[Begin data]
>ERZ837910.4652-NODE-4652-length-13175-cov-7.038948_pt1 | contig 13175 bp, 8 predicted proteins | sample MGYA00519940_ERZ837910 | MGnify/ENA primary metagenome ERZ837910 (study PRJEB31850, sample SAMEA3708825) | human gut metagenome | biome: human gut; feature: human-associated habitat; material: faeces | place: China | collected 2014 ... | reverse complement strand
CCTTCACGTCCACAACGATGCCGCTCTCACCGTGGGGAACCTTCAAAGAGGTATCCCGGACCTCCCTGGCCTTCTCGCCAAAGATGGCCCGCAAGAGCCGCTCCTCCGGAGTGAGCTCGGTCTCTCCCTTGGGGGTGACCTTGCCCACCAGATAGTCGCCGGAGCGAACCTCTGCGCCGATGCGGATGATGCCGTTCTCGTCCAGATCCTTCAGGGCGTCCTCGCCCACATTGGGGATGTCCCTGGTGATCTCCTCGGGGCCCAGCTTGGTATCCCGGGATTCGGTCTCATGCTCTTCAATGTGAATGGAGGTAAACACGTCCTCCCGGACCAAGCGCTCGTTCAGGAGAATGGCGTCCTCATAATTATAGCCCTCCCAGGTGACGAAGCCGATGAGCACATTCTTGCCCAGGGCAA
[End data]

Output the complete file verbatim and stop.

>ERZ837910.4652-NODE-4652-length-13175-cov-7.038948_pt1 | contig 13175 bp, 8 predicted proteins | sample MGYA00519940_ERZ837910 | MGnify/ENA primary metagenome ERZ837910 (study PRJEB31850, sample SAMEA3708825) | human gut metagenome | biome: human gut; feature: human-associated habitat; material: faeces | place: China | collected 2014 ... | reverse complement strand
CCTTCACGTCCACAACGATGCCGCTCTCACCGTGGGGAACCTTCAAAGAGGTATCCCGGACCTCCCTGGCCTTCTCGCCAAAGATGGCCCGCAAGAGCCGCTCCTCCGGAGTGAGCTCGGTCTCTCCCTTGGGGGTGACCTTGCCCACCAGATAGTCGCCGGAGCGAACCTCTGCGCCGATGCGGATGATGCCGTTCTCGTCCAGATCCTTCAGGGCGTCCTCGCCCACATTGGGGATGTCCCTGGTGATCTCCTCGGGGCCCAGCTTGGTATCCCGGGATTCGGTCTCATGCTCTTCAATGTGAATGGAGGTAAACACGTCCTCCCGGACCAAGCGCTCGTTCAGGAGAATGGCGTCCTCATAATTATAGCCCTCCCAGGTGACGAAGCCGATGAGCACATTCTTGCCCAGGGCAA